Dutch toxic landfill site is now capturing and storing carbon
Precise carbon measurements indicate that peat is already being formed at the Volgermeerpolder near Amsterdam (NL), a toxic waste landfill site that was capped with foil with an artificial wetland on top. The new peat will offer an extra layer of protection against the poisonous and toxic waste in the future. (Ecological Engineering, 25 May).
Peat contains high levels of carbon which binds pollutants. This prevents toxins from leaking from the highly polluted landfill into the groundwater of the Volgermeer peat polder near Amsterdam. The carbon in the peat acts as a binding agent in a similar way as activated charcoal does for a tourist with stomach problems or a carbon filter in your water bottle. This discovery has eliminated the need to completely dig up the former landfill and made it possible to neatly cap it with foil.
A peat buffer
But at the Volgermeer an additional step was taken: with the peat underneath the landfill forming a buffer to the toxins, the consideration was made that it should be possible to grow peat on top of the landfill in specially constructed ponds. If the foil were to tear in the next hundred years, a natural barrier will then have grown to replace it. This is a great hypothesis, but does it work in practice? Growing peat from scratch has never been attempted before.
The Volgermeerpolder has since become a beautiful wetlands nature reserve that is used as a recreational area. But six years after its official opening by then crown prince Willem Alexander, ecologists from Radboud University are still conducting research here. Sarah Faye Harpenslager focused on indicating the formation of peat and investigating whether there is a way of stimulating this process. Ecological Engineering is publishing the results on 25 May. This study was conducted in collaboration with the University of Amsterdam and Utrecht University with funds provided by Technology Foundation STW (now the NWO Domain Applied and Engineering Sciences, TTW), and the Municipality of Amsterdam.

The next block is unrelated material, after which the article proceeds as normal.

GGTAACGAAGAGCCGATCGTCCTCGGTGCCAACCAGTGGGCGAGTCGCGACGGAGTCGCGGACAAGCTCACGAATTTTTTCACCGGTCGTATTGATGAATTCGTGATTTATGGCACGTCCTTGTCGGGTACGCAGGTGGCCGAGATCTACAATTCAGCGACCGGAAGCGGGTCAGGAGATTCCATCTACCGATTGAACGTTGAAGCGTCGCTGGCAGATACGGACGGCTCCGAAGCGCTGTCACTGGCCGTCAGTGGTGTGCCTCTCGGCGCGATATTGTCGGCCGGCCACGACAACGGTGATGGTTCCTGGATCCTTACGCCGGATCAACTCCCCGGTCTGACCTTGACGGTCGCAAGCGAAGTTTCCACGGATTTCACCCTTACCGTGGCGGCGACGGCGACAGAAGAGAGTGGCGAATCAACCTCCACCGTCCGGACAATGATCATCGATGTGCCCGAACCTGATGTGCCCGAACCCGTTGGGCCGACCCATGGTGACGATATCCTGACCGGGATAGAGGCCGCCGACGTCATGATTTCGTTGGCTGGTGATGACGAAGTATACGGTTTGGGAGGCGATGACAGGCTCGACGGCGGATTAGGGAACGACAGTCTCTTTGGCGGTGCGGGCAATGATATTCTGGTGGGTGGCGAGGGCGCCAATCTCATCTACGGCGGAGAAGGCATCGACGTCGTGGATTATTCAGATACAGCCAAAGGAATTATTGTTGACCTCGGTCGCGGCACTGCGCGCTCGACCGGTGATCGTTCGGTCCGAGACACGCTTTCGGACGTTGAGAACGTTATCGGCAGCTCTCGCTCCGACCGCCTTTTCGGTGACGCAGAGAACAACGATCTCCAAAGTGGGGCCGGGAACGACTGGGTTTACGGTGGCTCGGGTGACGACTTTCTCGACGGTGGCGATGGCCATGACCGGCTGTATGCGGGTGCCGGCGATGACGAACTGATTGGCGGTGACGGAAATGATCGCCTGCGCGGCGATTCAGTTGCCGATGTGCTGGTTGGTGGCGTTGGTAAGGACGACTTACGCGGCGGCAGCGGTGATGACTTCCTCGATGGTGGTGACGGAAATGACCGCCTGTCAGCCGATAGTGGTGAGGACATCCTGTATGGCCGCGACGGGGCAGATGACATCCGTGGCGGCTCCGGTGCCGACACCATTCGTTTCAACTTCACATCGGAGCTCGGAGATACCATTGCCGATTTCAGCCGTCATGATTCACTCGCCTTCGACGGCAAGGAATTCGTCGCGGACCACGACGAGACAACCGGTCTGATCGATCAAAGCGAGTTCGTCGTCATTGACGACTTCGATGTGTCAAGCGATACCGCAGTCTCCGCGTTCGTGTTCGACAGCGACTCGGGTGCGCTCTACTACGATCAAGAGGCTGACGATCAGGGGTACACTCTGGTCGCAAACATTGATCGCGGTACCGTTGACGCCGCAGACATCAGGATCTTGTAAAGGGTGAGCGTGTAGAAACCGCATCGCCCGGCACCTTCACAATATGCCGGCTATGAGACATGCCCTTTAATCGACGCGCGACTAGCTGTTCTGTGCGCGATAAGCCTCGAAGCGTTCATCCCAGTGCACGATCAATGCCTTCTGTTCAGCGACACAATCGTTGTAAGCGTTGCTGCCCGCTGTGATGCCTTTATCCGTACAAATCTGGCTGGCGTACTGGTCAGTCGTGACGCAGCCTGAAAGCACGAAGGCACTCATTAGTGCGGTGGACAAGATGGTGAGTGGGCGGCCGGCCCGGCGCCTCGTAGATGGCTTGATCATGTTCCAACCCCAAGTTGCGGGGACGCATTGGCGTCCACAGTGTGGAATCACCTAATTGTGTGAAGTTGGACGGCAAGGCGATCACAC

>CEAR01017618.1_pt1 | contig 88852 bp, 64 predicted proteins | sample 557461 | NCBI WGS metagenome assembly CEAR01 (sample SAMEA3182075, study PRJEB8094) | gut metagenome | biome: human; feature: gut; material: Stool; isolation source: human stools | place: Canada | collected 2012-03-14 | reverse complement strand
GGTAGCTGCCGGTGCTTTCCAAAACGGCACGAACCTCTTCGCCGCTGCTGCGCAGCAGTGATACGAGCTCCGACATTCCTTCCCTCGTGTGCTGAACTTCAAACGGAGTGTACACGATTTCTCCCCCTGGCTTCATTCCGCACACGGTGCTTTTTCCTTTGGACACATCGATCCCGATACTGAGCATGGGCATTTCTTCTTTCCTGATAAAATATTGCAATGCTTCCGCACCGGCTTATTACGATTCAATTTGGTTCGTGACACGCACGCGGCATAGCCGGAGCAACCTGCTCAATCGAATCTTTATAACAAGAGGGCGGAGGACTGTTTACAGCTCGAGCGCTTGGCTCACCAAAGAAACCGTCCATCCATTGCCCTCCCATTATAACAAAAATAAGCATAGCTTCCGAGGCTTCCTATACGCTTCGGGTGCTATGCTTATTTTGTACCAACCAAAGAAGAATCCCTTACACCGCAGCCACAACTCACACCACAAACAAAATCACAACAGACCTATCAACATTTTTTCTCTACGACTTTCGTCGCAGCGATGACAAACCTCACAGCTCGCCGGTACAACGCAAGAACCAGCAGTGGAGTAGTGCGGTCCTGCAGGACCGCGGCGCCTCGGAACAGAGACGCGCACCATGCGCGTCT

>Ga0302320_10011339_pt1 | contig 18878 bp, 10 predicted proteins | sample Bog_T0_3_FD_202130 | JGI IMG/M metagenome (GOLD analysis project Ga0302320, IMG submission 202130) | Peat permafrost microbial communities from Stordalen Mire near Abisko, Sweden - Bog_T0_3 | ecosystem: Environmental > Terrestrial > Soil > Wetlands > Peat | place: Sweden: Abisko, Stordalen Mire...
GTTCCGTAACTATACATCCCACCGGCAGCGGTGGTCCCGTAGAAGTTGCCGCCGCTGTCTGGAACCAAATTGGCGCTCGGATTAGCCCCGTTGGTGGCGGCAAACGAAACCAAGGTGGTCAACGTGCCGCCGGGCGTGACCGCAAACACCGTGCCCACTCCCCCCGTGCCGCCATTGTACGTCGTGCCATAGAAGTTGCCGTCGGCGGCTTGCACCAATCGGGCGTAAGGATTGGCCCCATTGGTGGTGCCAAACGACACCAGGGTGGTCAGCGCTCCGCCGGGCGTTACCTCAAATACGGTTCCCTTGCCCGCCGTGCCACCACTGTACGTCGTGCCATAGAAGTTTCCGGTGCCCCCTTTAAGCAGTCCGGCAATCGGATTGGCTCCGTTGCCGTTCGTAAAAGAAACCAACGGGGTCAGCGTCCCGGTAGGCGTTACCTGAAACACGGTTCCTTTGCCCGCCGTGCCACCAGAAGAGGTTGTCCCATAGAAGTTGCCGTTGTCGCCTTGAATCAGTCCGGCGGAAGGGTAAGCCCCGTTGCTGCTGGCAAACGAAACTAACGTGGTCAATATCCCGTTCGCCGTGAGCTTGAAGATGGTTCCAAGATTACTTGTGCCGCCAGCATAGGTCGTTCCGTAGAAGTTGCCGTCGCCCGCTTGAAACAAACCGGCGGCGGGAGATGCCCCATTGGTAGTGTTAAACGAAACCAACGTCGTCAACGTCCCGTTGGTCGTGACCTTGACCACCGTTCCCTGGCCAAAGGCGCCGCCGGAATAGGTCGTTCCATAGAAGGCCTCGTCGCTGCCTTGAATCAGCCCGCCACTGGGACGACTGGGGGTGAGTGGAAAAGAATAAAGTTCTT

Peat formation cannot be seen, but it can be measured
Peat grows at a very slow pace of 1 mm per year on average. Harpenslager explains that this is something you can't measure directly. "That one millimetre falls outside of the margin of error. But we can measure whether carbon is being captured and stored by determining the difference in carbon dioxide levels by taking the amount of carbon dioxide that is captured by plants and then subtracting the carbon dioxide that is released when these plants decompose. The less plants decompose, the more peat that is formed. The Volgermeer is indeed capturing and storing carbon, so peat is clearly being formed even though you can"t see it."
Improved formation with organic topsoil
Harpenslager and her colleagues also compared peat formation in ponds with different bottoms: sand, clay, or a layer of organic topsoil. The last has shown to be most fertile. "In ponds with a thin layer of topsoil peat-forming plants grow most prolifically and capture the most carbon. The top soil that was collected in the region also contains seeds of plants that that we need to kick start peat growth."
For peat to form, it is essential that peat-forming plants such as common reed, cattail and water soldiers start to grow here. Harpenslager observed that development progresses slowly on sand bottoms. "This means that it would take too long to form a peat layer in relation to the lifespan of the foil. The protective layer needs to be sufficiently thick to serve as a barrier in the next one hundred years."
According to the researchers the results are not only applicable to cap polluted land, but also for the capturing and storage of greenhouse gases through new peat formation and preventing subsidence which is not only an issue in bog mires in the Netherlands, but also presents a problem in places such as Venice, Florida, and Southeast Asia.